Of all West Ham’s summer transfer business, the signing that fills me with most excitement is the addition of young midfielder Diego Poyet from Charlton Athletic.
On paper it certainly looks as though we have got a great deal. Clinching the signature of Poyet for nothing – less some loose change for compensation – could potentially be one of the best captures of the summer. I have had the pleasure of seeing young Diego, son of the legendary player-turned-manager Gus Poyet, on two occasions.
The first was a late substitute appearance for Charlton against Conference side Dartford in a pre-season friendly two seasons ago and it’s fair to say he made quite the impact. Despite it being a relative training session in possession terms, his youthful colleagues were struggling to put the pieces together in front of goal. His addition on 75ish minutes completely changed the game.
Charlton had gone 1-0 down to an opportune Dartford strike early in the first half and were showing little sign of evening things up. The Alice band-clad 19-year old strode onto the middle of the Princes Park pitch and, if you’ll pardon the cliché, began to ‘pull the strings’ within a matter of seconds.
My initial impression of Diego Poyet González (aside from assuming that he must be a bit handy on account of his surname) was that he seemed to do what all excellent midfield players are capable of – making the game look utterly effortless. He reminded me a bit of Michael Carrick in his Hammers days. He created space for himself with a single touch or stride.
He found small pockets of space and made a beeline for them, whilst simultaneously being in complete control of the football without so much as glancing downward. His teammates couldn’t wait to pass to him, or better still, receive one back. It was that same scenario which very quickly led to the Addicks’ equaliser.
To use the term ‘slide rule’ would not be an inaccurate way of describing Poyet’s return pass to his striker. All around me I had overheard the admiring chatter of Charlton fans from the moment he had come on. And now it was quite clear what all the fuss was about. He was a very special talent, playing the game with total confidence and instinct and with the maturity of a player six or seven years his senior.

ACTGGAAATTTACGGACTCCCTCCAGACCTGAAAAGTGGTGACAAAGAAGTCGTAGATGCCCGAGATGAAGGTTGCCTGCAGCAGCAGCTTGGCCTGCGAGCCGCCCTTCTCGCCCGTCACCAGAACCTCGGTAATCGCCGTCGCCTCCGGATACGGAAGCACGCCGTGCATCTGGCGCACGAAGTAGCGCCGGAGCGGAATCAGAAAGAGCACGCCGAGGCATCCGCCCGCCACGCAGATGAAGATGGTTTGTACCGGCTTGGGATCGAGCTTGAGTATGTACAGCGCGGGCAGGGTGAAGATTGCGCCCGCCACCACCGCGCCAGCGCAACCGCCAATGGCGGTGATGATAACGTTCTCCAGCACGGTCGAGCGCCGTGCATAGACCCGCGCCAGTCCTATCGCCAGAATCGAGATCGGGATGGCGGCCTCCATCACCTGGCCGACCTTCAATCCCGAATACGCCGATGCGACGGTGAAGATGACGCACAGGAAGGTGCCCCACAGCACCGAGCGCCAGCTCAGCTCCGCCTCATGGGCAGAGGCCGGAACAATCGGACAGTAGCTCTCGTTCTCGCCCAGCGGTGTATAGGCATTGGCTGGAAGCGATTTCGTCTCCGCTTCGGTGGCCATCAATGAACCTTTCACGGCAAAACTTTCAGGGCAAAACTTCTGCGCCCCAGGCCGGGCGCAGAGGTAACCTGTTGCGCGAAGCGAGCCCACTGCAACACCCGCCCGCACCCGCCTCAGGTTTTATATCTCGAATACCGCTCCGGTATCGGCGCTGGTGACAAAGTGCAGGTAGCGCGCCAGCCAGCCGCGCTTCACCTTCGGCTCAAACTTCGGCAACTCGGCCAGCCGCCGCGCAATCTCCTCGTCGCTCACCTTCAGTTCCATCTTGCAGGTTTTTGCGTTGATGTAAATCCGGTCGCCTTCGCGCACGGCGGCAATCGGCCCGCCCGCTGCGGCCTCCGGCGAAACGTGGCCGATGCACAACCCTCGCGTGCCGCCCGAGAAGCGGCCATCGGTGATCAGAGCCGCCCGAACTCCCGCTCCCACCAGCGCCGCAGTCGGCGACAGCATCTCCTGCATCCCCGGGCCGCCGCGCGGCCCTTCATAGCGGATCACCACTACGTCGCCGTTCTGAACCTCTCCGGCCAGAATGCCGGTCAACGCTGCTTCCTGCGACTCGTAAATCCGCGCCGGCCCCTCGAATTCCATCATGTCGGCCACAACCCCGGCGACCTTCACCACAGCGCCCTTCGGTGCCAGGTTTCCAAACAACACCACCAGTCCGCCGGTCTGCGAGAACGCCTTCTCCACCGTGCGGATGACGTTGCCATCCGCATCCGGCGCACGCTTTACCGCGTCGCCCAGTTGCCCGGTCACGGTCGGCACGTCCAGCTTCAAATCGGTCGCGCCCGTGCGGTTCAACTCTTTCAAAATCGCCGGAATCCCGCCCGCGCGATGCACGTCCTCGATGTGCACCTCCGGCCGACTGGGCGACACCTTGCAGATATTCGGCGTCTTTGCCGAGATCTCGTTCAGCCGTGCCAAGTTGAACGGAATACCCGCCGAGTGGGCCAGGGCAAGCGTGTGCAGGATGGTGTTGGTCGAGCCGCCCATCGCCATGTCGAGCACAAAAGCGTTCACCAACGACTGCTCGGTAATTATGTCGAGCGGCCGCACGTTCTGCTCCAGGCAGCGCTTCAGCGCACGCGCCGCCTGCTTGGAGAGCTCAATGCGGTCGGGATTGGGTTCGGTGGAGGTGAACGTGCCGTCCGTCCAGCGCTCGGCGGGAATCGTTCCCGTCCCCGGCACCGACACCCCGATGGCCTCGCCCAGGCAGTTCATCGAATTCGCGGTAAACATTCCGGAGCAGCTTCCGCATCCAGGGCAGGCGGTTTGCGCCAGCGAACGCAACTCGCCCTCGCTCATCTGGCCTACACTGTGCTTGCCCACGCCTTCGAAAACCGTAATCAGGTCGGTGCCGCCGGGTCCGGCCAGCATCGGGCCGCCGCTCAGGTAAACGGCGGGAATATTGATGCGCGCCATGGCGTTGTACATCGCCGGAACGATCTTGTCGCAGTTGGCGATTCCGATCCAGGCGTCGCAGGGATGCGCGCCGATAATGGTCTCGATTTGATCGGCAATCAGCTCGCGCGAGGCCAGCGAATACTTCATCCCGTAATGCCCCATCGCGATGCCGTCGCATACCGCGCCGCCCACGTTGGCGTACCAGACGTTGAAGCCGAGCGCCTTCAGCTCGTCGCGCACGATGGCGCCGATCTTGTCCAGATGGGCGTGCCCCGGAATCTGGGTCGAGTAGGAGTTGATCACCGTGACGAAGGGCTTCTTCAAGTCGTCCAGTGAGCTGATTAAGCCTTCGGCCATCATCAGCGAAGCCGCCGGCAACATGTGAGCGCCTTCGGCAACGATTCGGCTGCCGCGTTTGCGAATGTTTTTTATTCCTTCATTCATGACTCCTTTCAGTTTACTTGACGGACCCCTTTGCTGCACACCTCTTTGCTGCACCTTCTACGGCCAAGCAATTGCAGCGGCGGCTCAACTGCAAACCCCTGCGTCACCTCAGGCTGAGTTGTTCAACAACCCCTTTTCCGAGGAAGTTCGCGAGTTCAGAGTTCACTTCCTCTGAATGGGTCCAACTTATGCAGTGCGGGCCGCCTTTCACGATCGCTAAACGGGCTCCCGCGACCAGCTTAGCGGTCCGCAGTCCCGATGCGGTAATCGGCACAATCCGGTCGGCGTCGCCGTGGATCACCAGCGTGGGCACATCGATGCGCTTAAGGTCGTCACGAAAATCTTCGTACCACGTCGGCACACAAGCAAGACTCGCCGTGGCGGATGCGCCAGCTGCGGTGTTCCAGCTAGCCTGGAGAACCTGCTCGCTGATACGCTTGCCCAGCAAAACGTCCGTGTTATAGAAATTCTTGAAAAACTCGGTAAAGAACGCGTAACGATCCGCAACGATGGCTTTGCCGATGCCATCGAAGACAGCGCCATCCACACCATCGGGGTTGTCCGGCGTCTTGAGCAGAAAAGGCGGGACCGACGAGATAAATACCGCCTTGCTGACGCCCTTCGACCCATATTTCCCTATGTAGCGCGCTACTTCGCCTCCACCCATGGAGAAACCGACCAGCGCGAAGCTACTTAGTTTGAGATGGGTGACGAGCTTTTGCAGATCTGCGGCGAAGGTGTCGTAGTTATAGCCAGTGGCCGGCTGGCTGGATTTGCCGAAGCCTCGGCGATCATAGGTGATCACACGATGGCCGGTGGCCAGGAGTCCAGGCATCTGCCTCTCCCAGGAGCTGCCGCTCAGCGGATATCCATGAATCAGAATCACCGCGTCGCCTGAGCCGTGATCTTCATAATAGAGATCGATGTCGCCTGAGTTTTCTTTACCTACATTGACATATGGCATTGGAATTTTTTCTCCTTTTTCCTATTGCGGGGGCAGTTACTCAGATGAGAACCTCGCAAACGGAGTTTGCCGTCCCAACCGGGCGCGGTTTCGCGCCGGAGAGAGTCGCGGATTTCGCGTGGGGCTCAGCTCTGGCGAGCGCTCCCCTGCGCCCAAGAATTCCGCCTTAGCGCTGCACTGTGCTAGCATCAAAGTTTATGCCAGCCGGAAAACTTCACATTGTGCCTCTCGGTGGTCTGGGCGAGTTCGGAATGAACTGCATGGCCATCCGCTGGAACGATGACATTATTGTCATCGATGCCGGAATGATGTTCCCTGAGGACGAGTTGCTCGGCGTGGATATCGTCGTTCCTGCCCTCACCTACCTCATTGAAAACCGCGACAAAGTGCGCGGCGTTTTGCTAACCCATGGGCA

Before I prattle on any further with my barrage of admiration, I will just report that he did the exact same thing to lay on the second and eventually winning Charlton goal. He had given his team the extra bit of creativity they had needed to win the game, which brings me on to why he can be such an important player for West Ham United – and hopefully England.
The Zaragoza-born Diego considers himself English and has represented the Young Lions at under-16 and 17 levels. He is by far the most continental English player I have seen in the flesh, understandably in the circumstances, so feel he could give us another dimension. After a productive summer in the transfer market it still remains to be seen whether the investment will bear any fruit.
What we have seen of Cheikou Kouyate, Mauro Zarate and Aaron Cresswell so far is pretty promising, despite the pre-season results experienced on our Kiwi tour. Kouyate is physical, Zarate is sharp and Cresswell is assured. Poyet, I think, will be the flair-filled glue which connects front to back.
The latter two play with exuberance and this is what I think has been a missing ingredient of the past five seasons. We have to face up to the fact that our once famed academy has not quite repeated the success of years gone by, so poaching ambitious young Championship talent appears to be our only hope of achieving that same hungry squad make up.
Diego has a particularly promising future. He made only 20 first team appearances last season for Charlton, yet managed to win Player of the Year with 28 per cent of a fan vote. Those very same fans will have been devastated to see the prodigy move on, having only had him for less than a season in the first XI. The compensation figure of £2million paid will seem paltry if he can fulfil his evident potential for us. Being the first Premier League club that he has signed for will be a big factor in seeing his best, so the long term challenge will be keeping hold of him.
It has been no secret that our middle four or five has always lacked a traditional flair player, perhaps barring Yossi Benayoun in his first spell at the club. We have been known for more of a ‘bruiser’ figure (à la Nolan, Noble and Parker) which is not without its perks, but to move on as a squad, we need those which emulate the Mata-styled finesse players. Poyet will give us just that.